Why North Korea declared a no-fly zone

South Korean soldiers stand guard at the border village of Panmunjom between South and North Korea at the Demilitarized Zone (DMZ) on Feb. 27, 2013 in South Korea.
Credit: Chung Sung-Jun

SEOUL, South Korea — North Korea declared no-fly and no-sail zones that suggest the hermit kingdom will soon begin military drills, South Korea's Yonhap news agency reported Wednesday.

"North Korea has started submarine drills and stepped up preparations for nationwide military exercises," Yonhap reported, adding that North Korea's drills may start just as the US and South Korea begin their yearly joint military exercises next week.

The news follows Pyongyang's declaration on Tuesday that it would "completely declare invalid" the armistice pact that put an end to the Korean War in 1953. 

This is not the first time North Korea has threatened such action, as CNN points out.

"In the aftermath of a previous nuclear test in 2009, it said its military would no longer be bound by the agreement because South Korea was joining a US-led anti-proliferation plan," CNN reported.

But GlobalPost senior correspondent Geoffrey Cain says there's more than meets the eye with these threats.

"Usually, when North Korea wants to pull off something sinister, it doesn't tell anybody that it's preparing to enforce a no-fly and no-sail zone off both its coasts," Cain said from Seoul.

In 2010, when the regime wanted to terrify the South Koreans, they simply shelled a South Korean island, killing four, and supposedly torpedoed a South Korean naval corvette, killing 46 sailors.

"So there's something else at work here," Cain continued. "It's likely that because Park Geun-hye took the helm as the South Korean president two weeks ago, the North doesn't want to launch acts of brinkmanship quite yet."

"It would be prefer to simply carry off a show of strength — a so-called military exercise — rather than actually kill South Koreans."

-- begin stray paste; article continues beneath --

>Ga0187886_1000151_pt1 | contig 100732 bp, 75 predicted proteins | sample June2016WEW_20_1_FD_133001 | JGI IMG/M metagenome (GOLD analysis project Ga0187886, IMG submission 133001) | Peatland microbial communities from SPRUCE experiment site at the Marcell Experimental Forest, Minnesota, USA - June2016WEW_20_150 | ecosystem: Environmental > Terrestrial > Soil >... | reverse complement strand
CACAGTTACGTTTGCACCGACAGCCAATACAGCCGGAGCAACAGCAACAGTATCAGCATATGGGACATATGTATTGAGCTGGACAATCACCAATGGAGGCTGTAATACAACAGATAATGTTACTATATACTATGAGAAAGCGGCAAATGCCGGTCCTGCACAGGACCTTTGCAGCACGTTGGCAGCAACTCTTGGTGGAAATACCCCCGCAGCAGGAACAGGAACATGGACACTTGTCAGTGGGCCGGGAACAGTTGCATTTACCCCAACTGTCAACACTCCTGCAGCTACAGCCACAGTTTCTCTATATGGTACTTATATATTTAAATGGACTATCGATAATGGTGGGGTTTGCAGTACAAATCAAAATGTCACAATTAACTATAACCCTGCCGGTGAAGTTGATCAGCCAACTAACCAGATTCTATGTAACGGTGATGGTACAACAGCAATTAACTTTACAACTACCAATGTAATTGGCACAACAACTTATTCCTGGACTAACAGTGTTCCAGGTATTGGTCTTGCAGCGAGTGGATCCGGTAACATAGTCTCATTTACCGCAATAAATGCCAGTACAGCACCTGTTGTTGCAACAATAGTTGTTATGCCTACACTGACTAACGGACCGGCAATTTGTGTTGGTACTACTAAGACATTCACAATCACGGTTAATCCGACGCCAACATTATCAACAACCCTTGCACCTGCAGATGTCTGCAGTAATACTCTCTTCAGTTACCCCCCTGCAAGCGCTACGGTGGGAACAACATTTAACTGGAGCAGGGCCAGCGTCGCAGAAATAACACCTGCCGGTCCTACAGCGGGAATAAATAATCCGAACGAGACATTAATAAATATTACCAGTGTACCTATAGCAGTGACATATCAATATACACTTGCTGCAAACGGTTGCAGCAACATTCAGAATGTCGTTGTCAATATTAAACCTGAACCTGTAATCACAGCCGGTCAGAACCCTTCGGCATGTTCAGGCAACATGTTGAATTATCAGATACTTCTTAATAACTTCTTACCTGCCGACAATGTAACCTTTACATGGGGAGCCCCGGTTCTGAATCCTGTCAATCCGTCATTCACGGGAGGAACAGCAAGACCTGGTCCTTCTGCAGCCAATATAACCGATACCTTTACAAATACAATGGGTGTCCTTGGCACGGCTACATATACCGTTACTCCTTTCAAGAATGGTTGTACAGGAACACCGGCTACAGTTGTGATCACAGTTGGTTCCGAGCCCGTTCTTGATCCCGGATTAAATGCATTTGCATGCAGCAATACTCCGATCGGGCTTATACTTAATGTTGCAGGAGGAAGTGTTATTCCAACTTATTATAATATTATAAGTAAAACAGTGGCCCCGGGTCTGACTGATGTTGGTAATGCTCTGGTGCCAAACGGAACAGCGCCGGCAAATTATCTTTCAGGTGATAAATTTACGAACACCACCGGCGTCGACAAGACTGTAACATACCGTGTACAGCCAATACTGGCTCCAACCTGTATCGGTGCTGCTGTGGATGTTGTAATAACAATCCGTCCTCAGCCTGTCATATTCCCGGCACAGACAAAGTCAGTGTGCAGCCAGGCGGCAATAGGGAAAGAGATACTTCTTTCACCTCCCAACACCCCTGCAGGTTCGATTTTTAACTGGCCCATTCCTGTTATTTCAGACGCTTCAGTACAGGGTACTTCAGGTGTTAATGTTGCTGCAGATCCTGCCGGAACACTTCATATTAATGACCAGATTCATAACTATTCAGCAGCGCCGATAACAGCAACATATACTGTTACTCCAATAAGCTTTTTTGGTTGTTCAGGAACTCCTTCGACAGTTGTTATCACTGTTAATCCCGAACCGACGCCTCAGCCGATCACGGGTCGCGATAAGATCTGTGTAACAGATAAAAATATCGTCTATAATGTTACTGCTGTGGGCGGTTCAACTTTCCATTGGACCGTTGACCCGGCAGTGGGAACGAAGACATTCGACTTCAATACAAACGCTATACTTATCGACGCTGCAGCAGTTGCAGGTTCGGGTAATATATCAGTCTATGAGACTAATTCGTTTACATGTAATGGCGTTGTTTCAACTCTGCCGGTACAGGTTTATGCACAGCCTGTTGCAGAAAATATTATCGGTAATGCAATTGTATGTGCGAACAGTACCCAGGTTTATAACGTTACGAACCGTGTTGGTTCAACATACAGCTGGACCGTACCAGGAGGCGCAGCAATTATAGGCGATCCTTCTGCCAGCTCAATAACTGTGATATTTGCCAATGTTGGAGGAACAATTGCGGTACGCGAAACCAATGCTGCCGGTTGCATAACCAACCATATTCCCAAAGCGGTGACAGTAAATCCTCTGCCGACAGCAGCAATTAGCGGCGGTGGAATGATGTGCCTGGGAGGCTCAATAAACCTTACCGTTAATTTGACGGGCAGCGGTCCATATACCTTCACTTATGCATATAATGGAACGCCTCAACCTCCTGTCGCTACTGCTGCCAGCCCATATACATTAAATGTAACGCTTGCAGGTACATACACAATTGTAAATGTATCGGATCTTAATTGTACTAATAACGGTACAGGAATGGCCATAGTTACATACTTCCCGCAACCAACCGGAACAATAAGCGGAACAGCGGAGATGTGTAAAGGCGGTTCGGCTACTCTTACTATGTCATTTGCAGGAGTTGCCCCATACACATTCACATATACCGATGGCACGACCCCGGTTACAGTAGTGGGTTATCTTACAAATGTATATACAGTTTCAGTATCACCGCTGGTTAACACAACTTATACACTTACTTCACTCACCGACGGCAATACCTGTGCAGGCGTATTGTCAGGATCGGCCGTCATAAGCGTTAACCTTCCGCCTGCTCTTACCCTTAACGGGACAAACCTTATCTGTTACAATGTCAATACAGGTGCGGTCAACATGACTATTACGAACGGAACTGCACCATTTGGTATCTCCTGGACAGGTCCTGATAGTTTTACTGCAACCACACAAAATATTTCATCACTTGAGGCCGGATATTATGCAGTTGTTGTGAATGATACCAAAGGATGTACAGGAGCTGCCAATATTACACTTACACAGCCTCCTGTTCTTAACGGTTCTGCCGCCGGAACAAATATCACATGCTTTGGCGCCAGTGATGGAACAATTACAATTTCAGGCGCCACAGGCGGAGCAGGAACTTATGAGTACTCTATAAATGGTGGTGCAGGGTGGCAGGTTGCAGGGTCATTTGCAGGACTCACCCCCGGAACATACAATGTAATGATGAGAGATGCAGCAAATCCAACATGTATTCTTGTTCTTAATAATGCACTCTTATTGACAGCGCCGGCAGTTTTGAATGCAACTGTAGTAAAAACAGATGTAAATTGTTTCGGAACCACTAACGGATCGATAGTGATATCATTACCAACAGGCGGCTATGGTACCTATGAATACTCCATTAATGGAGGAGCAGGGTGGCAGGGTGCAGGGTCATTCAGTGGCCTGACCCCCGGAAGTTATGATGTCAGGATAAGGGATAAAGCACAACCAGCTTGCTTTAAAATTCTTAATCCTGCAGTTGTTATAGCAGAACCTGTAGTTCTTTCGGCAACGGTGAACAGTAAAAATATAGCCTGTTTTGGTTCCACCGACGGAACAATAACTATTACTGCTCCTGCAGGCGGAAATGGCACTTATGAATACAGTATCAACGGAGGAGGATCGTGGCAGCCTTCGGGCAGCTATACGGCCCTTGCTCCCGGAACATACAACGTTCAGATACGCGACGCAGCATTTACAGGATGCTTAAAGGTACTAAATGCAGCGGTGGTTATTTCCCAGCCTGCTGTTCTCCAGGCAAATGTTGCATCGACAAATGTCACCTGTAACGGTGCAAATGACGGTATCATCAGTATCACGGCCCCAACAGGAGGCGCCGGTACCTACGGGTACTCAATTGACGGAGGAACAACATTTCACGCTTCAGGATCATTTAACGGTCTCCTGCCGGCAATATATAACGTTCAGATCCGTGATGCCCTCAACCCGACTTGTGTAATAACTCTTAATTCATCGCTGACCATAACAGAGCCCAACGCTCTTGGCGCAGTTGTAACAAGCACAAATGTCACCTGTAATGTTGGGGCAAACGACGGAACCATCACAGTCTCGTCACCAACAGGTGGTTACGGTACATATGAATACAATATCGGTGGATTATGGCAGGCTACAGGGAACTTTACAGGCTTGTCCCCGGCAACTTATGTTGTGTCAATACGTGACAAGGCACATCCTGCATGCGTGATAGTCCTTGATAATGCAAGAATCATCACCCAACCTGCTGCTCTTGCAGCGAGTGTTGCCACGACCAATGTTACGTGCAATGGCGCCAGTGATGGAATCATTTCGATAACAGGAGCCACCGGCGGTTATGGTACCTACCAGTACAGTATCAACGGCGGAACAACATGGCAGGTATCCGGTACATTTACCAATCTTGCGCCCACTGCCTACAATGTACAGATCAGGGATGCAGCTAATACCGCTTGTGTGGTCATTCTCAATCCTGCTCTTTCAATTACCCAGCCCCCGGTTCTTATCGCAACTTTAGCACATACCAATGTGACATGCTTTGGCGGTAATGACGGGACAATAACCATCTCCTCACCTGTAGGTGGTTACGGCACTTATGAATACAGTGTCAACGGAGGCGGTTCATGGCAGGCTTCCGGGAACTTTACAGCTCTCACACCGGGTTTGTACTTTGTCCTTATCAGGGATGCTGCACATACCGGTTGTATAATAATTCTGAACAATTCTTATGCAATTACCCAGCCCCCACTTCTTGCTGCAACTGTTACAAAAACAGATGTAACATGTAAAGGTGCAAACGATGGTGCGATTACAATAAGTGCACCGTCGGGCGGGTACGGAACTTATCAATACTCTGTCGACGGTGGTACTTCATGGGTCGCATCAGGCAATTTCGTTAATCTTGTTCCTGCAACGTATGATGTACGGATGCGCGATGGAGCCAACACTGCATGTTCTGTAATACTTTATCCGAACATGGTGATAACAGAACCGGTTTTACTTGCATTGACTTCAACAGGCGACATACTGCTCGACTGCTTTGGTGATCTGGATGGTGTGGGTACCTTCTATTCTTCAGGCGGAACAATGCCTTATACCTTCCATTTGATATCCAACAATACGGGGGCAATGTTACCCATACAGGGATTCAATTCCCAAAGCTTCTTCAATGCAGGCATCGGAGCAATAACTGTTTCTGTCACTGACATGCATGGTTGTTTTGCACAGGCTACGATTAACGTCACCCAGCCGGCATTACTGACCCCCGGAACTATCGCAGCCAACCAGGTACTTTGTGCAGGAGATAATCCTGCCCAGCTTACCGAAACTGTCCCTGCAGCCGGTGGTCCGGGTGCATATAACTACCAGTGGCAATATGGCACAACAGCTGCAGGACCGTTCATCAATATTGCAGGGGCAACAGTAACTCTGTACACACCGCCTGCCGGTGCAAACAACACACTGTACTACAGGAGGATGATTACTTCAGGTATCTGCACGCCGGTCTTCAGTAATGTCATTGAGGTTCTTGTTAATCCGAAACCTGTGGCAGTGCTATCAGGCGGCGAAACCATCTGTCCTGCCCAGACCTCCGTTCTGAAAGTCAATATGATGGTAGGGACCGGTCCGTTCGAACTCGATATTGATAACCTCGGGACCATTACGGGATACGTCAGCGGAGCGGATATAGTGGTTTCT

"Should it do the latter," Cain said, "there's little chance that Kim Jong Un will get South Korean aid in his coffers for the next five years, a tit-for-tat that could seriously damage the ability of the North Korean government to feed itself."

Following North Korea's recent successful nuclear test, China, North Korea's only major ally, the US and other nations have agreed to tighten sanctions. The Christian Science Monitor reported that strict economic sanctions are expected to be unanimously approved by the UN Security Council on Thursday.

In the last few days North and South Korea have exchanged alarming official statements, as the North boasted of its nuclear arsenal on Tuesday.  

The Korean People's Army Supreme Command claimed it had "lighter and smaller nukes" in a statement.  

Then South Korea warned its northern neighbor on Wednesday:

"If North Korea attempts a provocation that threatens the lives and security of our people, our military will forcefully and decisively strike not only the origin of provocation and its supporting forces but also its command leadership," said Kim Yong-hyun, chief operations officer at the military’s Office of Joint Chiefs of Staff. "We make it clear that we are all prepared."

Technically, North and South Korea have been at war for decades. Their civil war from 1950-53 ended with a truce, not a peace treaty.  

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